The Ruler Lady
Formatting maven Martha Khan is the last hurdle between Ph.D.s and graduation| From Commonwealth | By Caleb Daniloff
Martha Khan has been measuring the margins on graduate dissertations since 1978. Photo by Robin Berghaus
Martha Khan’s ruler goes back — way back. With her trusty measuring stick, the records officer at the Graduate School of Arts & Sciences has scrutinized the margins of thousands of dissertations and theses in her role as the gatekeeper for graduate students and doctoral candidates on their way to degree-dom. Since 1978, Khan has checked each student’s academic crown jewel for proper spacing, font consistency, pagination, and even effective titling.
“I don’t think people anticipate the amount of time that’s spent doing the format,” Khan says. “They’re concentrating, and rightly so, on content. But formatting can be a little tricky. People are better at it than they used to be, but there will probably never be a perfect dissertation.”
While Mugar Memorial Library is the last entity to sign off on a completed dissertation or thesis, it’s Khan’s job to help suss out errors that might result in that dreaded phone call or e-mail asking for revisions or even a full reprint.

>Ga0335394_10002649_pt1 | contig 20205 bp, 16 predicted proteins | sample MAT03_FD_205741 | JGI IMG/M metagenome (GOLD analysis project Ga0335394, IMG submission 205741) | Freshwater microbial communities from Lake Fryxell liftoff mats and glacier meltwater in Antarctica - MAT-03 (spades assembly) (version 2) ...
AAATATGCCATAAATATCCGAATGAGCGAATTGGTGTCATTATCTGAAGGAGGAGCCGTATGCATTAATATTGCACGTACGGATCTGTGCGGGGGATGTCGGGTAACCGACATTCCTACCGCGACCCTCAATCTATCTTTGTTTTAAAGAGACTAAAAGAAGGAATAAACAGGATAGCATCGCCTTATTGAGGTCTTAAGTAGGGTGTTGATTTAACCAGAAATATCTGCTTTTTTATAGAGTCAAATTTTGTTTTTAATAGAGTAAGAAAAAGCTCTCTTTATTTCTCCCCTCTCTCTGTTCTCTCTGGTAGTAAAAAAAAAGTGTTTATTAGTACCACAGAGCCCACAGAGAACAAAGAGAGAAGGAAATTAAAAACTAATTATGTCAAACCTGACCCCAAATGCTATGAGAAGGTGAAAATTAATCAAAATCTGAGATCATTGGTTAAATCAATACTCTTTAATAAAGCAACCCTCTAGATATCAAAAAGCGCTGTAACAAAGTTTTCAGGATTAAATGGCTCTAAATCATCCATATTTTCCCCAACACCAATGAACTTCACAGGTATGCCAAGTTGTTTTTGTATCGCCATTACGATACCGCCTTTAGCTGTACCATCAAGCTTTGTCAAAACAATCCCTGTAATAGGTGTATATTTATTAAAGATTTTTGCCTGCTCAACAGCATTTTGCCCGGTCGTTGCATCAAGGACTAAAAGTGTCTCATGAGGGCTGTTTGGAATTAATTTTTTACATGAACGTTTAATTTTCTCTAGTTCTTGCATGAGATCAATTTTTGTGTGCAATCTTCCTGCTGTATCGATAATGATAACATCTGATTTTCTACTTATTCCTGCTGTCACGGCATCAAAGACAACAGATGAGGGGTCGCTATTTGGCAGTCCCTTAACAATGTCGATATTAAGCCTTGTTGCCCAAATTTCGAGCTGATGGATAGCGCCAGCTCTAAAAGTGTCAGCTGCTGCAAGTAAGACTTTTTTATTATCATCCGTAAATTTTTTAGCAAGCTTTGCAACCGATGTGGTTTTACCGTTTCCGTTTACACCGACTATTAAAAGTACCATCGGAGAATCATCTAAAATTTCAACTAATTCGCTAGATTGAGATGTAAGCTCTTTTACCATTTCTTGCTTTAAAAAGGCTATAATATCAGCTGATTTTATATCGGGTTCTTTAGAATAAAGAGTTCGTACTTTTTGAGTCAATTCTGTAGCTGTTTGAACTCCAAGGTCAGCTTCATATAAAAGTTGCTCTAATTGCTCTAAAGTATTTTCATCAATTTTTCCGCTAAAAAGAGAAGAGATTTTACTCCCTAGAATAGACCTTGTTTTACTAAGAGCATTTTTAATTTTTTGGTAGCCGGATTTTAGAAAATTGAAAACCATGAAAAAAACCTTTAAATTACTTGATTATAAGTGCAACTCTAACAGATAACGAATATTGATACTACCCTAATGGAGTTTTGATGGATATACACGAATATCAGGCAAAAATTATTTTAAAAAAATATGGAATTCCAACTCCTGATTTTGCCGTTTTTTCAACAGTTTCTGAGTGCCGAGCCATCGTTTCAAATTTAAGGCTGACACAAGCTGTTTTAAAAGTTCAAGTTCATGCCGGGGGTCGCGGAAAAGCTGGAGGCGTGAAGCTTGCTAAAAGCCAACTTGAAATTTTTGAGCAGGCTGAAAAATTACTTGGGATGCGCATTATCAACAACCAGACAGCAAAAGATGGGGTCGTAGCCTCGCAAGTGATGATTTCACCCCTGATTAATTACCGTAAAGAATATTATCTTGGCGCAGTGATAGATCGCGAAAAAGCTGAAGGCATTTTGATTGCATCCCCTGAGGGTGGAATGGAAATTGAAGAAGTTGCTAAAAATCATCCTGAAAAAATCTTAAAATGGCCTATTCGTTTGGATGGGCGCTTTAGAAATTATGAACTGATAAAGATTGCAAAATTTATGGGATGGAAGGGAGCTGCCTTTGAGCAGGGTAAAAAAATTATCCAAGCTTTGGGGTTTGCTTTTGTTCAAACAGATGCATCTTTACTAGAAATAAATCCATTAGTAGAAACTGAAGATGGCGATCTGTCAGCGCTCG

“I like to review the dissertation, rather than have the student printing it out on the final paper, turning it in, thinking they’re finished, and then it goes to the library and they have a lot of revisions,” says Khan, who has worked at BU for forty-three years. “To me, that’s not a great way to end your career and a lot of hard work.”
Brendan McDermott, the University’s thesis and dissertation coordinator at Mugar, scrutinizes some 700 manuscripts a year. He says about 10 percent require revisions. Misspellings, particularly on the title page, are the most common error.
“They rely too much on spell-checker,” says ten-year veteran McDermott. “I’ve had thirteen or fourteen cases where people have misspelled their own name.”
Checking dissertations is just one of Khan’s responsibilities — “a small sideline,” she says, to overseeing registration and certifying students for graduation — but it is the most visible to students and the most enjoyable for Khan; she still receives e-mails from former charges announcing weddings and births.
“I always think the appearance of the dissertation should reflect the quality of the work and the research that’s gone into it,” Khan says. “Everybody thinks it’s a little fussy. But when they leave here, I want them to have a good feeling and experience — and to know that they’re finished.”